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Acer bridges gap between netbooks and Ultrabooks with new ultrathin laptop

Acer Travelmate B115
Another ultra portable laptop joins the fray

Acer has added a new model to its Travelmate family that sits somewhere between an Ultrabook and a netbook and is targeting the educational and business markets.

Perhaps the most interesting feature of the new B112P is its lack of a fan, which means that Acer designed the laptop to be a good heat dissipator; aluminium is a major component of its design, which the Taiwanese company calls FlowCurve.

The top-of-the-range unit features an unknown quad-core Pentium processor. Intel has five SKUs (stock keeping units, or versions of the device), all Bay Trail-based, with 4 threads, 2MB cache and Intel HD Graphics. TDP (Thermal Dissipation Power) range from 7.5W to 10W and are clocked at up to 2.66GHz.

An interesting proposition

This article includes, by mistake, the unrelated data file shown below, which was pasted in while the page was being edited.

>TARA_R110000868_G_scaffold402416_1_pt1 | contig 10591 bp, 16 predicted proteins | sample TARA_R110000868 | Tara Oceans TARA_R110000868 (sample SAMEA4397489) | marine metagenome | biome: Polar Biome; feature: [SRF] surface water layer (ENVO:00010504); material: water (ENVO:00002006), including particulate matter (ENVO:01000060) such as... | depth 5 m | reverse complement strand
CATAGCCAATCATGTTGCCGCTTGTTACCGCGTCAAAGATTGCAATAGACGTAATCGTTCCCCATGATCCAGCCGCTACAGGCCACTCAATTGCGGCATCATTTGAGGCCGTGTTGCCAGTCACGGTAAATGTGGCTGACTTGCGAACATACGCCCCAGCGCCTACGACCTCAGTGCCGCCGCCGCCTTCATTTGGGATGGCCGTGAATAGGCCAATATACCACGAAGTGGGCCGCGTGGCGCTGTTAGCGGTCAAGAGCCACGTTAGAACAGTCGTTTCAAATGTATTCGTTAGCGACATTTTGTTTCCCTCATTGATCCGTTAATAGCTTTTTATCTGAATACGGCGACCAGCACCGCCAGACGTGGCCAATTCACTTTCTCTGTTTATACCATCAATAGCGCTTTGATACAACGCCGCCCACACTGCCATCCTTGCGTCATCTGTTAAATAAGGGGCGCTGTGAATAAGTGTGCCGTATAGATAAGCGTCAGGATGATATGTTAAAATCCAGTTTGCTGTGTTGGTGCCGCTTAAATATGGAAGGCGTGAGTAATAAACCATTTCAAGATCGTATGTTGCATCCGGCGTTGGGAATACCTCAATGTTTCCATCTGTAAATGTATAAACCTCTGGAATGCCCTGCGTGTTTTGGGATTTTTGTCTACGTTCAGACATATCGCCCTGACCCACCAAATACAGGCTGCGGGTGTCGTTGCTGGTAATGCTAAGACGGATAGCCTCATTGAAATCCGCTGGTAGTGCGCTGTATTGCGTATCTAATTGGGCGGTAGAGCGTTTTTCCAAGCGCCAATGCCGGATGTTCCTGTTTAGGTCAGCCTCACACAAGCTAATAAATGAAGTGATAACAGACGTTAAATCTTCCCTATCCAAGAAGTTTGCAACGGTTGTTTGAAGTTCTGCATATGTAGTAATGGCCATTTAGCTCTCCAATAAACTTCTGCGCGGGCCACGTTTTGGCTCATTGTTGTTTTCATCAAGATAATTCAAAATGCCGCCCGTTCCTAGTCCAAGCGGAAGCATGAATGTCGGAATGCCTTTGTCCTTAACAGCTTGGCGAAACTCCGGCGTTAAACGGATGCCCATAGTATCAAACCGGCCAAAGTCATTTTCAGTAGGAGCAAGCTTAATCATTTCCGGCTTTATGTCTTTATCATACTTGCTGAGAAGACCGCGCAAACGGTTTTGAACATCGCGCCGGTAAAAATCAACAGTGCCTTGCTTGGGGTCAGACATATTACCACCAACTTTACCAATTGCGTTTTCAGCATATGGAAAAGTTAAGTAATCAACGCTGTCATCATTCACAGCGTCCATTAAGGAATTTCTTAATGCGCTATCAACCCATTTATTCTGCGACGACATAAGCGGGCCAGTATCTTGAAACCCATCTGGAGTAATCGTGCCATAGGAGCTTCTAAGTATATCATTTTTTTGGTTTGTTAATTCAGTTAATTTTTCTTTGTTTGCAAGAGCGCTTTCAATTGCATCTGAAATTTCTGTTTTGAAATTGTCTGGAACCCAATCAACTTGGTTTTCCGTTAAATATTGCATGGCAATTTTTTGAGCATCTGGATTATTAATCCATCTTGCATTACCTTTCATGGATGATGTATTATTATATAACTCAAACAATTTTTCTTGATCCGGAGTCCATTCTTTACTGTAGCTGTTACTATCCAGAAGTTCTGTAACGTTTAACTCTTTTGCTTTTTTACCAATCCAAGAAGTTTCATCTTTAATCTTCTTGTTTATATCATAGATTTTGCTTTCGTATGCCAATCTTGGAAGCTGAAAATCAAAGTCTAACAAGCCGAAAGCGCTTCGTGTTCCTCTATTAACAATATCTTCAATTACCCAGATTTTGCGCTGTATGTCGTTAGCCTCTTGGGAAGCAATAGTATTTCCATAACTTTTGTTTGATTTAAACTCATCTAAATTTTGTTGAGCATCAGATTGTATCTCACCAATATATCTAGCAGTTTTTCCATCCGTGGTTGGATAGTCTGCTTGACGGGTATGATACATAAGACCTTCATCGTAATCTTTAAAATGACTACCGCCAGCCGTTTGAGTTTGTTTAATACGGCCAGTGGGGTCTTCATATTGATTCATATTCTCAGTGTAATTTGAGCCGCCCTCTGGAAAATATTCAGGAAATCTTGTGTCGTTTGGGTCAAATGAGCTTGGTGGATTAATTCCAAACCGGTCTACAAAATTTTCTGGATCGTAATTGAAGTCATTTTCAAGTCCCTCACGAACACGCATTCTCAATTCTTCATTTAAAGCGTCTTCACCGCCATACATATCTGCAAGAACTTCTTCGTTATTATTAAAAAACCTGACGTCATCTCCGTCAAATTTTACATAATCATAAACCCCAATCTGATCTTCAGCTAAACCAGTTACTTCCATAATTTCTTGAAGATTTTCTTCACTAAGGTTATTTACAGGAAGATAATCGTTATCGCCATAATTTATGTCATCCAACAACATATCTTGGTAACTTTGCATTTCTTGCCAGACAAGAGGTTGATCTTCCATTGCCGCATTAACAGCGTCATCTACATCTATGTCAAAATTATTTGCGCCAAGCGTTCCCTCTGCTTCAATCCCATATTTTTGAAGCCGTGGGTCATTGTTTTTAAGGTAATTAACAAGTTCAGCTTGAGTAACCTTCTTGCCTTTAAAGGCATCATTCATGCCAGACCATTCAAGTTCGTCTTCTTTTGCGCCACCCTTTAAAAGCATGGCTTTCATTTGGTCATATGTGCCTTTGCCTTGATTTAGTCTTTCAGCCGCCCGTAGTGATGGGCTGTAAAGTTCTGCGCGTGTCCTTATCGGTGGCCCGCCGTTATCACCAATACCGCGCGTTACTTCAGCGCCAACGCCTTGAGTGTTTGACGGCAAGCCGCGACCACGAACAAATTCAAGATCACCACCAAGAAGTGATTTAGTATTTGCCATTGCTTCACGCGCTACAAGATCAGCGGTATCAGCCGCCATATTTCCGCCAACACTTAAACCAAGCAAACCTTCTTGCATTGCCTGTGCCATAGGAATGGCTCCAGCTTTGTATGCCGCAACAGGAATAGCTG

At 21.2mm thick and with a weight of 1.19Kg, it should be compact enough for most bags. Other features include up to 8GB RAM, a 128GB SSD, a 11.6-inch display with a 1,366 x 768 pixel-resolution, optional touchscreen capabilities, a full size keyboard, a HD webcam and is powered by Windows 8.1.

Also bundled with the laptop are a number of applications including Office Manager, Contact Pickup, Face Login, Touch Tools, Screen Grasp and AccuFinger, all of which are developed by Acer.

It will be interesting to see whether the company delivers a Chromebook version of this product. The TravelMate B115 will be available in the UK from July for £349 (about US$ 588, AU$600).

Desire Athow

Managing Editor, TechRadar Pro

Désiré has been musing and writing about technology during a career spanning four decades. He dabbled in website building and web hosting when DHTML and frames were en vogue and started writing about the impact of technology on society just before the start of the Y2K hysteria at the turn of the last millennium. Then followed a weekly tech column in a local business magazine in Mauritius, a late night tech radio programme called Clicplus and a freelancing gig at the now-defunct, Theinquirer, with the legendary Mike Magee as mentor. Following an eight-year stint at where he discovered the joys of global techfests, Désiré now heads up TechRadar Pro. He has an affinity for anything hardware and staunchly refuses to stop writing reviews of obscure products or cover niche B2B software-as-a-service providers.